Why animal magnetism is all about me, me, me

Dearest Pet
April 20, 2001

Animal issues are often headline news - Dolly, anti-hunting protests, the BSE crisis, animal rights activism, pigs' parts used in replacement surgery. But how rarely is critical thought given to our cultural relations to the animal kingdom at large. This should perhaps come as little surprise: today's urban society has so little contact with wildlife, and pets for their part have been granted too easy a familiarity: to confess to being an "animal lover" stills rather than spurs further questioning.

Few attempts have been made to survey the development of man's attitudes towards his fellow creatures. Certain dramatic climaxes to the story have attracted attention, of course - the flourishing Darwin industry has endlessly debated whether the Victorians preferred to be descended from apes or angels. But until now, few truly penetrating pieces of historical research have been devoted to the subject as a whole, Keith Thomas's pioneering Man and the Natural World (1983) and Harriet Ritvo's The Animal Estate: The English and Other Creatures in the Victorian Age (1987) being shining exceptions. We even lack a definitive history of pets.

Its title notwithstanding, Midas Dekkers's Dearest Pet , first published in Dutch in 1992, is not that, nor does it pretend to pass itself off as primary historical research. But its neatly inter-knitted essays, graced by unfamiliar and often stunning illustrations, does afford thoughtful insights into the spectrum of human beliefs, past and present, about our fellow living beings. Wearing his learning lightly, and adopting a wry style admirably captured by the translation, Dekkers, a biologist and broadcaster, addresses such questions as taxonomic idiosyncrasies and anomalies, and the comparative history of cross-breeding in actuality and mythology alike. Why does nature allow certain "mules" but not others? How radically would the living world be changed if it were largely populated by "geep" and their equivalents - what would happen if we really could not tell the sheep from the goats?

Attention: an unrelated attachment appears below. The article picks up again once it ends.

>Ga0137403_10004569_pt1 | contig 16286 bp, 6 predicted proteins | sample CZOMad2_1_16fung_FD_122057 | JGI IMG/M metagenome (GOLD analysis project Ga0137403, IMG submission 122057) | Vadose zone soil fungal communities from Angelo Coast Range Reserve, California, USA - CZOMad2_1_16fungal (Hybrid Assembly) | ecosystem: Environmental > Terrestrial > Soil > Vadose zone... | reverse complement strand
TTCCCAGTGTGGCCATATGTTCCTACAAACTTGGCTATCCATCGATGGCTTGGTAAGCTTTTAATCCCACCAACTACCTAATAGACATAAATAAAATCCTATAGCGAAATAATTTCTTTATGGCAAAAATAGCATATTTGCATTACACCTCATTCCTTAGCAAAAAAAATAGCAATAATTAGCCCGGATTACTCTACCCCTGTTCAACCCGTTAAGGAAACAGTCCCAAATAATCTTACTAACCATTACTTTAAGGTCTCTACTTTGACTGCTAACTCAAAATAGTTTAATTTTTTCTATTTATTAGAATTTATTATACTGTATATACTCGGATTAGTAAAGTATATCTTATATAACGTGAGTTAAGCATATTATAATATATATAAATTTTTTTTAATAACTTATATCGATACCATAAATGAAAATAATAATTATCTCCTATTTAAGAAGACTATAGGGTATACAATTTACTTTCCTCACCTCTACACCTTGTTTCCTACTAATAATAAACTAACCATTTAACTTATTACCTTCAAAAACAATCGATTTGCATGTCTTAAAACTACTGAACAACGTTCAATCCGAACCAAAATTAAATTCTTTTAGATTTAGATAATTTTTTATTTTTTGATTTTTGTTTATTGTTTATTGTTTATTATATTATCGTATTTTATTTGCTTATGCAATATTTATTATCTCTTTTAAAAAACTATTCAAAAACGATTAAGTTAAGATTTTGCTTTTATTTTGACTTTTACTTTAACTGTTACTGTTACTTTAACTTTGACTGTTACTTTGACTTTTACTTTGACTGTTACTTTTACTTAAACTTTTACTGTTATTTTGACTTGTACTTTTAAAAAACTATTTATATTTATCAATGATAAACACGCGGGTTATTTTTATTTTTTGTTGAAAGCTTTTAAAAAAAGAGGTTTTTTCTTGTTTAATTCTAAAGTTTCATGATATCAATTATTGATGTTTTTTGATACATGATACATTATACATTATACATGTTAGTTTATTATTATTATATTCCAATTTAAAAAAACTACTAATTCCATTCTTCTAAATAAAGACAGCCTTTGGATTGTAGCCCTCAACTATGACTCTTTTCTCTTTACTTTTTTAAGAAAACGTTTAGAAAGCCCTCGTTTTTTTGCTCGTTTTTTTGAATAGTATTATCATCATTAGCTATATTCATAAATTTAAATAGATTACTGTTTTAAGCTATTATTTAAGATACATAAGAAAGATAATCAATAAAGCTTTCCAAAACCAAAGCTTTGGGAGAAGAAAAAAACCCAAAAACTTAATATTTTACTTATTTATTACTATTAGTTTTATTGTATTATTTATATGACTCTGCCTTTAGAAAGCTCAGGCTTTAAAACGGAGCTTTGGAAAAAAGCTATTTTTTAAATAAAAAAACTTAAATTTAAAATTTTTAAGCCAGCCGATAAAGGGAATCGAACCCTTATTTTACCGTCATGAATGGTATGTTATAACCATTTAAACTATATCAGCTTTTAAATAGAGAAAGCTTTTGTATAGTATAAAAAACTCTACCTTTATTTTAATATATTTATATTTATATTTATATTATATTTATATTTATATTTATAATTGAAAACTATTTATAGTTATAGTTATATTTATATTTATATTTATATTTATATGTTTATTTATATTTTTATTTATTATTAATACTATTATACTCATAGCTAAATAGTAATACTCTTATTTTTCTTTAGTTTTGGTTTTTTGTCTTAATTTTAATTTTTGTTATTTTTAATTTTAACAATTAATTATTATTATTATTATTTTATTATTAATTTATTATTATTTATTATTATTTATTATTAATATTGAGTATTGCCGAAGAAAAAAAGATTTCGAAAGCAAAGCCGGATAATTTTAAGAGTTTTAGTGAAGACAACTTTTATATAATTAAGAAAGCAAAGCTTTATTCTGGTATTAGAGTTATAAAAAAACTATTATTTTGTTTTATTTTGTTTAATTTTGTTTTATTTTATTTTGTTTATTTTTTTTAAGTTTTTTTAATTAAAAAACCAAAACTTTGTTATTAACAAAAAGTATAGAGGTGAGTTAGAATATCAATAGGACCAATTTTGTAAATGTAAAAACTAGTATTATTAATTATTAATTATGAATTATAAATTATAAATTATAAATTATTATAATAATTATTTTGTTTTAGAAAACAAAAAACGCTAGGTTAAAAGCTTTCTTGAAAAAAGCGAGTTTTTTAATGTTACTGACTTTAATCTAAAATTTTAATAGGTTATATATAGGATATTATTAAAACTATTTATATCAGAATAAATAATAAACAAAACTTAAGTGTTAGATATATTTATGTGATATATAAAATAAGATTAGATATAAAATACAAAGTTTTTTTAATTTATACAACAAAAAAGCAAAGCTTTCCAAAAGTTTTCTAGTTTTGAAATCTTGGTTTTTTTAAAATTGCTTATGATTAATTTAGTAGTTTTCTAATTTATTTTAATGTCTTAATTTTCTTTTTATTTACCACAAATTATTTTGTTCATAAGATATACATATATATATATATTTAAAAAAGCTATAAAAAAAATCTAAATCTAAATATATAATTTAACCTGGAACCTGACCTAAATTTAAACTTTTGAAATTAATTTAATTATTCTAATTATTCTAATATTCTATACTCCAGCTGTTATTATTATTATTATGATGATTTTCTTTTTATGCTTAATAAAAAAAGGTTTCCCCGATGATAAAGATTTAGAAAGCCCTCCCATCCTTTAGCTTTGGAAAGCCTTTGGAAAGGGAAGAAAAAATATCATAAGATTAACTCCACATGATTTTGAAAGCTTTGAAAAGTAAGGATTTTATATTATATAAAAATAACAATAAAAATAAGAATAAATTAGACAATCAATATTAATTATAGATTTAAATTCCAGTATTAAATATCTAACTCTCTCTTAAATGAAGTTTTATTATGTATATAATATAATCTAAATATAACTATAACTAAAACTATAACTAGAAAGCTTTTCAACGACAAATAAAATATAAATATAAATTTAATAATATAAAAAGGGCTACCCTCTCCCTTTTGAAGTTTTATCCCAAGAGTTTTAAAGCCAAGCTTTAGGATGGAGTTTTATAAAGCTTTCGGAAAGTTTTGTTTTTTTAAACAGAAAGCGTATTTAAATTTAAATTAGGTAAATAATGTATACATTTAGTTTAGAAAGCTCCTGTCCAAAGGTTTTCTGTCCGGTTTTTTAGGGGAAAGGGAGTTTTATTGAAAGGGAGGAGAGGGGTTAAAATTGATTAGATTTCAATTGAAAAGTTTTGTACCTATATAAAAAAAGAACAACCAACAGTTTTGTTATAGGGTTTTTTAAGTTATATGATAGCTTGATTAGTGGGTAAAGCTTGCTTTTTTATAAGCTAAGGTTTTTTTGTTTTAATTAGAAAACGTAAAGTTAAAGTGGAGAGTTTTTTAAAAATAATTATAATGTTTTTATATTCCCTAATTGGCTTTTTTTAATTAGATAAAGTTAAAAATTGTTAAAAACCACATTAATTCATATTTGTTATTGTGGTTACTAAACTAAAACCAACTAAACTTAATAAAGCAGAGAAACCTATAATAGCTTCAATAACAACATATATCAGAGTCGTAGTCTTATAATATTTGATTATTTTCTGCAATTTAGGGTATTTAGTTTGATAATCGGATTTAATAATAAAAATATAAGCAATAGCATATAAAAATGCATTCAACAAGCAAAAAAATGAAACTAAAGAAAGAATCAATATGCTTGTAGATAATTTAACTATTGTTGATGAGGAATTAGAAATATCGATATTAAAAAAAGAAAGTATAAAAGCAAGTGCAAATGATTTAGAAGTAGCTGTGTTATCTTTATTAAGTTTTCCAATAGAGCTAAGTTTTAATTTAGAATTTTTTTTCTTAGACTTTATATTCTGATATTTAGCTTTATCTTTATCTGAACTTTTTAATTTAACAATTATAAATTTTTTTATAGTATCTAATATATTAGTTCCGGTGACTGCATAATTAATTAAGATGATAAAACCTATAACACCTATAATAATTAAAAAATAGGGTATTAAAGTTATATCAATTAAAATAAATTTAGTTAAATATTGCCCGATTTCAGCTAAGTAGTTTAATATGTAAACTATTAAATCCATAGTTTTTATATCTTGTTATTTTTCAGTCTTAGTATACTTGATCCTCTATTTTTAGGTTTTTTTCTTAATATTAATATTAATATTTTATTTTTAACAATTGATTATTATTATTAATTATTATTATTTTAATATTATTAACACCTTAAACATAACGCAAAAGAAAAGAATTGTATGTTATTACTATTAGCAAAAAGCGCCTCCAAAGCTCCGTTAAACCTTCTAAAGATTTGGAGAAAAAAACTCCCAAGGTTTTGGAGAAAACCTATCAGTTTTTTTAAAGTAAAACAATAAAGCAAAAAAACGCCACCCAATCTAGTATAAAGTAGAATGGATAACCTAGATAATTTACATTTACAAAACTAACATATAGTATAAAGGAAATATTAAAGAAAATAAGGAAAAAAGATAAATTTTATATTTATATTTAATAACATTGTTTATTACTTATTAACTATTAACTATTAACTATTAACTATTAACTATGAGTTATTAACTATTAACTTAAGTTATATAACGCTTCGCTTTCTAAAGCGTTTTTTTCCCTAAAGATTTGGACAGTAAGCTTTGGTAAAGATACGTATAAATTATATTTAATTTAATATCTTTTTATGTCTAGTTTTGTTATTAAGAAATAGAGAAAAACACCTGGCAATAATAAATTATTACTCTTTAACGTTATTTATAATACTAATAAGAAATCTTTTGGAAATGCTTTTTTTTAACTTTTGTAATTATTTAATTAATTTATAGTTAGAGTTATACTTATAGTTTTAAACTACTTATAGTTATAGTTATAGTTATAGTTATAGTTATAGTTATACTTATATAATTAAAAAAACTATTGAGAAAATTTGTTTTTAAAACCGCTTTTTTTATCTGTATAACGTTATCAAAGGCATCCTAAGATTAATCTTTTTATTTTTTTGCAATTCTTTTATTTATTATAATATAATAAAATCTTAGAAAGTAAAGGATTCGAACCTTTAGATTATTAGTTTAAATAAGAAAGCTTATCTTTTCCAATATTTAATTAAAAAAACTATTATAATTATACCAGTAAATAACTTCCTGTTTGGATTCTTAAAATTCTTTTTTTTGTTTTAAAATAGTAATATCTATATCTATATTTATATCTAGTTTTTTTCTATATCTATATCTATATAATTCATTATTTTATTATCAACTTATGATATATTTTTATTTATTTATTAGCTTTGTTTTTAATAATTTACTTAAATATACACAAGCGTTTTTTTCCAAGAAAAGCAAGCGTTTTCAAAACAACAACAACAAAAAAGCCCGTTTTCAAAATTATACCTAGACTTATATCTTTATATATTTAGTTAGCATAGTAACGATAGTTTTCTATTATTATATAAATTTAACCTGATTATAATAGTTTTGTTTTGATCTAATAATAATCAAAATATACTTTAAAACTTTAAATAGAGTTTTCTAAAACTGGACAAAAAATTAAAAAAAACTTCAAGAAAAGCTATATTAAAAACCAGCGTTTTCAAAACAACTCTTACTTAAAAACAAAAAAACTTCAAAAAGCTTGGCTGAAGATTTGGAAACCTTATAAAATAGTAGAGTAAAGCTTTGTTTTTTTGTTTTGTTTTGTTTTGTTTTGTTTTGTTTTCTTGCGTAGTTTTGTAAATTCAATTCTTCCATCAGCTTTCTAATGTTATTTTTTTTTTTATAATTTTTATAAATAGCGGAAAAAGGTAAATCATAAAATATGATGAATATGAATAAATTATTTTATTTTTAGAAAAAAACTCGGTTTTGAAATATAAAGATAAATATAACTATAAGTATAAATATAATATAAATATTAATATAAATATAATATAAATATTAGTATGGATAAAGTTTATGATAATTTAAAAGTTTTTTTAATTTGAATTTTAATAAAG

And why, for their part, have legends conjectured particular kinds of "monsters" and not others: what is the special magic of mermaids or wyverns? Was the centaur a product of the imagination of primitive peoples on first sighting mounted warriors, or is speculation of that kind fit only for the dustbin of learned ingenuity?

Dekkers probes into more philosophical and theological issues too. Given that "God's creation is a mess", what drove our ancestors to classify beasts in a rigidly hierarchical way in the Great Chain of Being? Why, taste and nutritional status apart, are certain animals judged fit for eating, while others are utterly taboo for the table? What logic lay behind the practice, so common in medieval Christendom, of subjecting damage-causing animals to formal legal proceedings, even execution? And on what grounds these days is cruelty to certain creatures (dogs and horses, for instance) an offence in the eyes of the law, whereas we westerners have traditionally assumed - Tristram Shandy's Uncle Toby notwithstanding - that flies may be swatted and "vermin" killed with total impunity?

As may already be sensed, Dekkers's inquiries address the visceral as much as the cerebral. Reasoning about animals involves rationalisation of feelings and prejudices whose logic is not always very obvious. Why, to take an example, do some creatures consistently top the lists of favourite pets?

The "cuddliness" explanation, so often given, is wanting - or rather is too narrowly reductionist. What truly appeal, suggests Dekkers, are humanoid traits, pandering to our narcissism, though animals approximate towards the anthropomorphic in more than one way. Some are two-legged (or almost so, like Dr Johnson's dog); some are particularly upright (penguins and owls get picked among the birds); some can look you in the eye; others, such as parrots, speak or can be trained like children.

Indeed, it seems to be the closeness to children that explains the frisson caused by the facet of our attitudes towards animals that gives Dekkers his subtitle. Why is it that bestiality conveys such a charge of the forbidden when (in rural societies at least) sex with animals is (as Kinsey documented) ubiquitous, and when fantasies of it filled the mythologising imagination: Leda and the swan, for instance, and all the other couplings of Zeus. Why was it that, in her early modern demonisation, the witch was accused not merely of wielding maleficium but of giving herself over to illicit sexual congress with her familiars?

These are big and often imponderable questions, and it is to Dekkers's credit that he does not claim to come up with final answers; the strength of his book lies primarily in its shrewd insights and felicitous examples. Thanks to this astute study, however, you will not be able to stroke your pet tortoise or tell your bedtime Aesop's fables without at least pausing for thought.

Roy Porter is professor in the social history of medicine, Wellcome Institute for the History of Medicine, London.

Dearest Pet: On Bestiality

Author - Midas Dekkers
ISBN - 0 86091 462 3 and 1 85984 310 7
Publisher - Verso
Price - £19.00 and £12.00
Pages - 208
Translator - Paul Vincent

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